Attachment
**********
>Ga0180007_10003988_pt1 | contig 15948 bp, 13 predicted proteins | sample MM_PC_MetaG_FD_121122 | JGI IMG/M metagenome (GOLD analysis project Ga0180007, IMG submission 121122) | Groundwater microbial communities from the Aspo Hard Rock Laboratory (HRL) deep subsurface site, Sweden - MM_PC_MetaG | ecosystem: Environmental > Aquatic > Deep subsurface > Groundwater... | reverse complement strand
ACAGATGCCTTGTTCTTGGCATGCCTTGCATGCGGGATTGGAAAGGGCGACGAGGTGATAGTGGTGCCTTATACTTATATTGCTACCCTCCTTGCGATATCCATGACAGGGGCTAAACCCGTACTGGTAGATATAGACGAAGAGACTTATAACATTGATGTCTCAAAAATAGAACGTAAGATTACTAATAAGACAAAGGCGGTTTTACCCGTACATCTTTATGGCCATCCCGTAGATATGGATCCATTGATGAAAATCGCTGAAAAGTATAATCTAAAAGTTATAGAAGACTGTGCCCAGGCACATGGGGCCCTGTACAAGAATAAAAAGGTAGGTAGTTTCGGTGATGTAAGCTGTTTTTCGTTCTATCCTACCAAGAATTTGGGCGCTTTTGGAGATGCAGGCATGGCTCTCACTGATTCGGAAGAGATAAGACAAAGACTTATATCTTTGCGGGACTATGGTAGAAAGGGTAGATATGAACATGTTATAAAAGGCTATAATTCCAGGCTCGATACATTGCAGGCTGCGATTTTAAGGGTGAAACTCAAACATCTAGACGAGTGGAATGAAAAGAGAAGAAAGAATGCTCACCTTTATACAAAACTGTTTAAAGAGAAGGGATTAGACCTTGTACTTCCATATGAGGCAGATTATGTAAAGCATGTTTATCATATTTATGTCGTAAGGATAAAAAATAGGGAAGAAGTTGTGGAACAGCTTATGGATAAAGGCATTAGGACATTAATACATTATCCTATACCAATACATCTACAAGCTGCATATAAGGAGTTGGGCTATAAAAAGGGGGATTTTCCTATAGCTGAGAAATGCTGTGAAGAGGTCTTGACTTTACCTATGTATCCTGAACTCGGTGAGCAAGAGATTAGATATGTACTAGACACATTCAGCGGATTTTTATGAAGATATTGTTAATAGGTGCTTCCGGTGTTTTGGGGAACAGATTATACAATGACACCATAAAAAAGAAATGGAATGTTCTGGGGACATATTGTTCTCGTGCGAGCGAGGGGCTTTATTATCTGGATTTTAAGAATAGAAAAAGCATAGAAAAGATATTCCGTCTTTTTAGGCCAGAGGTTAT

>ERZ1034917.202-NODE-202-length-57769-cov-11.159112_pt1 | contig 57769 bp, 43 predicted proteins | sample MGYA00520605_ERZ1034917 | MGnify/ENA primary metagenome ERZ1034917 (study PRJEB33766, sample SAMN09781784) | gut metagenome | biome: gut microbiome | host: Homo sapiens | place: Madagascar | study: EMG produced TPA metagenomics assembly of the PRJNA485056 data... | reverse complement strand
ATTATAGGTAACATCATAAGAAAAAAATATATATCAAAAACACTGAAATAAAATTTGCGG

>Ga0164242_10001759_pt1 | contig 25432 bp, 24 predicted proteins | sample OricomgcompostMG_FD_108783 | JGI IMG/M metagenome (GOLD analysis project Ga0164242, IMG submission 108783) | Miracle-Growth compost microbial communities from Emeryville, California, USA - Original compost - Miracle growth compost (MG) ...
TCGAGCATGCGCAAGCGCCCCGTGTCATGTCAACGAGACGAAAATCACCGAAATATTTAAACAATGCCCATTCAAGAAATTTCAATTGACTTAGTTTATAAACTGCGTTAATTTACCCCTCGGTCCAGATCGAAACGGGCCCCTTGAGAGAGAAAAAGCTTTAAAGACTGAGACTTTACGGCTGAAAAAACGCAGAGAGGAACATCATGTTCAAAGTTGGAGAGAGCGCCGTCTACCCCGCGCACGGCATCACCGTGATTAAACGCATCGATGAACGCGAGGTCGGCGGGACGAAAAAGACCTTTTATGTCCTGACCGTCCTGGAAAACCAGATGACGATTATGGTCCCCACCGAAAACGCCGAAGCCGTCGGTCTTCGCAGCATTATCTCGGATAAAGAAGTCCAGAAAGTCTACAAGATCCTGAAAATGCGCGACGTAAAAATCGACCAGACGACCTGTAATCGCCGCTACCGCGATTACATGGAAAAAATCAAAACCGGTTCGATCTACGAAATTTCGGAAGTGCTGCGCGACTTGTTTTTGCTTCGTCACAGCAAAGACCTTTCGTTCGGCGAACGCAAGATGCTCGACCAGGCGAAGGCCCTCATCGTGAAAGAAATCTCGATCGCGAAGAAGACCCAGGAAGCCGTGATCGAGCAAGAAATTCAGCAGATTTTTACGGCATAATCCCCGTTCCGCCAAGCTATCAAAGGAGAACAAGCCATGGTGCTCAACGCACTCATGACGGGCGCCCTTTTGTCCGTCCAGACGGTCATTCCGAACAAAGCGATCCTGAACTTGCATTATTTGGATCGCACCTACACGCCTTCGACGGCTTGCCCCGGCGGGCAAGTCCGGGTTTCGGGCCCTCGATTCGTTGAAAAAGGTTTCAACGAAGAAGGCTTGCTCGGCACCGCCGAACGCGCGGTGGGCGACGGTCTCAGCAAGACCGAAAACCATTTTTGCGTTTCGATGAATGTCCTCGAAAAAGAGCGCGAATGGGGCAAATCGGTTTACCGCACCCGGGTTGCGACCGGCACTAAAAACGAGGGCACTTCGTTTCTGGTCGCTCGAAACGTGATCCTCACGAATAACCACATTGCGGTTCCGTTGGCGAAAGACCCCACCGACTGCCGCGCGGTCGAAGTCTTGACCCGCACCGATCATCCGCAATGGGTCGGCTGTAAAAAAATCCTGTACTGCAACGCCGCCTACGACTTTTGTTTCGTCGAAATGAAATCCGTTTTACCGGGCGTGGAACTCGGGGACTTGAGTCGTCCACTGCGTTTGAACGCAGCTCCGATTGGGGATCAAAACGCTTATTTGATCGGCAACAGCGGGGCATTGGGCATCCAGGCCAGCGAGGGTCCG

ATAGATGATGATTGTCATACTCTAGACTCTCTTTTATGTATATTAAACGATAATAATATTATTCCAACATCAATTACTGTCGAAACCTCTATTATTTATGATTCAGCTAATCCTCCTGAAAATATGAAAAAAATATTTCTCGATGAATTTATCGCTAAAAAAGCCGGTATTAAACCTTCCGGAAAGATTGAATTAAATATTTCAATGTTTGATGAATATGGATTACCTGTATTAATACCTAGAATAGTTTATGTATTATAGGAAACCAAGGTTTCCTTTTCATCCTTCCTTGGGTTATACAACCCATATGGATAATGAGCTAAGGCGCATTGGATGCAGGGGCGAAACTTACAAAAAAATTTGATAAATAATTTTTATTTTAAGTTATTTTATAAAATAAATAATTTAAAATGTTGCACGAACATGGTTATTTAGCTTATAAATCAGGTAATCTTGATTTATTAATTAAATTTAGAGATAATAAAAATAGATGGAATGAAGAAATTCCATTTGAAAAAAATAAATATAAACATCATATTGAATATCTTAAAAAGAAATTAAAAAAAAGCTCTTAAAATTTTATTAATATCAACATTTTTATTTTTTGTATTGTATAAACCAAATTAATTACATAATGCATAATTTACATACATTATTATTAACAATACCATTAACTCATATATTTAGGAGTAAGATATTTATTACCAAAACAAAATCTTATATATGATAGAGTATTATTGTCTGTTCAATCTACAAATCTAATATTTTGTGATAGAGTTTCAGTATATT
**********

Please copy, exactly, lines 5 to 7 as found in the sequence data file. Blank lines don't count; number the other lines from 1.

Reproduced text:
>Ga0164242_10001759_pt1 | contig 25432 bp, 24 predicted proteins | sample OricomgcompostMG_FD_108783 | JGI IMG/M metagenome (GOLD analysis project Ga0164242, IMG submission 108783) | Miracle-Growth compost microbial communities from Emeryville, California, USA - Original compost - Miracle growth compost (MG) ...
TCGAGCATGCGCAAGCGCCCCGTGTCATGTCAACGAGACGAAAATCACCGAAATATTTAAACAATGCCCATTCAAGAAATTTCAATTGACTTAGTTTATAAACTGCGTTAATTTACCCCTCGGTCCAGATCGAAACGGGCCCCTTGAGAGAGAAAAAGCTTTAAAGACTGAGACTTTACGGCTGAAAAAACGCAGAGAGGAACATCATGTTCAAAGTTGGAGAGAGCGCCGTCTACCCCGCGCACGGCATCACCGTGATTAAACGCATCGATGAACGCGAGGTCGGCGGGACGAAAAAGACCTTTTATGTCCTGACCGTCCTGGAAAACCAGATGACGATTATGGTCCCCACCGAAAACGCCGAAGCCGTCGGTCTTCGCAGCATTATCTCGGATAAAGAAGTCCAGAAAGTCTACAAGATCCTGAAAATGCGCGACGTAAAAATCGACCAGACGACCTGTAATCGCCGCTACCGCGATTACATGGAAAAAATCAAAACCGGTTCGATCTACGAAATTTCGGAAGTGCTGCGCGACTTGTTTTTGCTTCGTCACAGCAAAGACCTTTCGTTCGGCGAACGCAAGATGCTCGACCAGGCGAAGGCCCTCATCGTGAAAGAAATCTCGATCGCGAAGAAGACCCAGGAAGCCGTGATCGAGCAAGAAATTCAGCAGATTTTTACGGCATAATCCCCGTTCCGCCAAGCTATCAAAGGAGAACAAGCCATGGTGCTCAACGCACTCATGACGGGCGCCCTTTTGTCCGTCCAGACGGTCATTCCGAACAAAGCGATCCTGAACTTGCATTATTTGGATCGCACCTACACGCCTTCGACGGCTTGCCCCGGCGGGCAAGTCCGGGTTTCGGGCCCTCGATTCGTTGAAAAAGGTTTCAACGAAGAAGGCTTGCTCGGCACCGCCGAACGCGCGGTGGGCGACGGTCTCAGCAAGACCGAAAACCATTTTTGCGTTTCGATGAATGTCCTCGAAAAAGAGCGCGAATGGGGCAAATCGGTTTACCGCACCCGGGTTGCGACCGGCACTAAAAACGAGGGCACTTCGTTTCTGGTCGCTCGAAACGTGATCCTCACGAATAACCACATTGCGGTTCCGTTGGCGAAAGACCCCACCGACTGCCGCGCGGTCGAAGTCTTGACCCGCACCGATCATCCGCAATGGGTCGGCTGTAAAAAAATCCTGTACTGCAACGCCGCCTACGACTTTTGTTTCGTCGAAATGAAATCCGTTTTACCGGGCGTGGAACTCGGGGACTTGAGTCGTCCACTGCGTTTGAACGCAGCTCCGATTGGGGATCAAAACGCTTATTTGATCGGCAACAGCGGGGCATTGGGCATCCAGGCCAGCGAGGGTCCG

ATAGATGATGATTGTCATACTCTAGACTCTCTTTTATGTATATTAAACGATAATAATATTATTCCAACATCAATTACTGTCGAAACCTCTATTATTTATGATTCAGCTAATCCTCCTGAAAATATGAAAAAAATATTTCTCGATGAATTTATCGCTAAAAAAGCCGGTATTAAACCTTCCGGAAAGATTGAATTAAATATTTCAATGTTTGATGAATATGGATTACCTGTATTAATACCTAGAATAGTTTATGTATTATAGGAAACCAAGGTTTCCTTTTCATCCTTCCTTGGGTTATACAACCCATATGGATAATGAGCTAAGGCGCATTGGATGCAGGGGCGAAACTTACAAAAAAATTTGATAAATAATTTTTATTTTAAGTTATTTTATAAAATAAATAATTTAAAATGTTGCACGAACATGGTTATTTAGCTTATAAATCAGGTAATCTTGATTTATTAATTAAATTTAGAGATAATAAAAATAGATGGAATGAAGAAATTCCATTTGAAAAAAATAAATATAAACATCATATTGAATATCTTAAAAAGAAATTAAAAAAAAGCTCTTAAAATTTTATTAATATCAACATTTTTATTTTTTGTATTGTATAAACCAAATTAATTACATAATGCATAATTTACATACATTATTATTAACAATACCATTAACTCATATATTTAGGAGTAAGATATTTATTACCAAAACAAAATCTTATATATGATAGAGTATTATTGTCTGTTCAATCTACAAATCTAATATTTTGTGATAGAGTTTCAGTATATT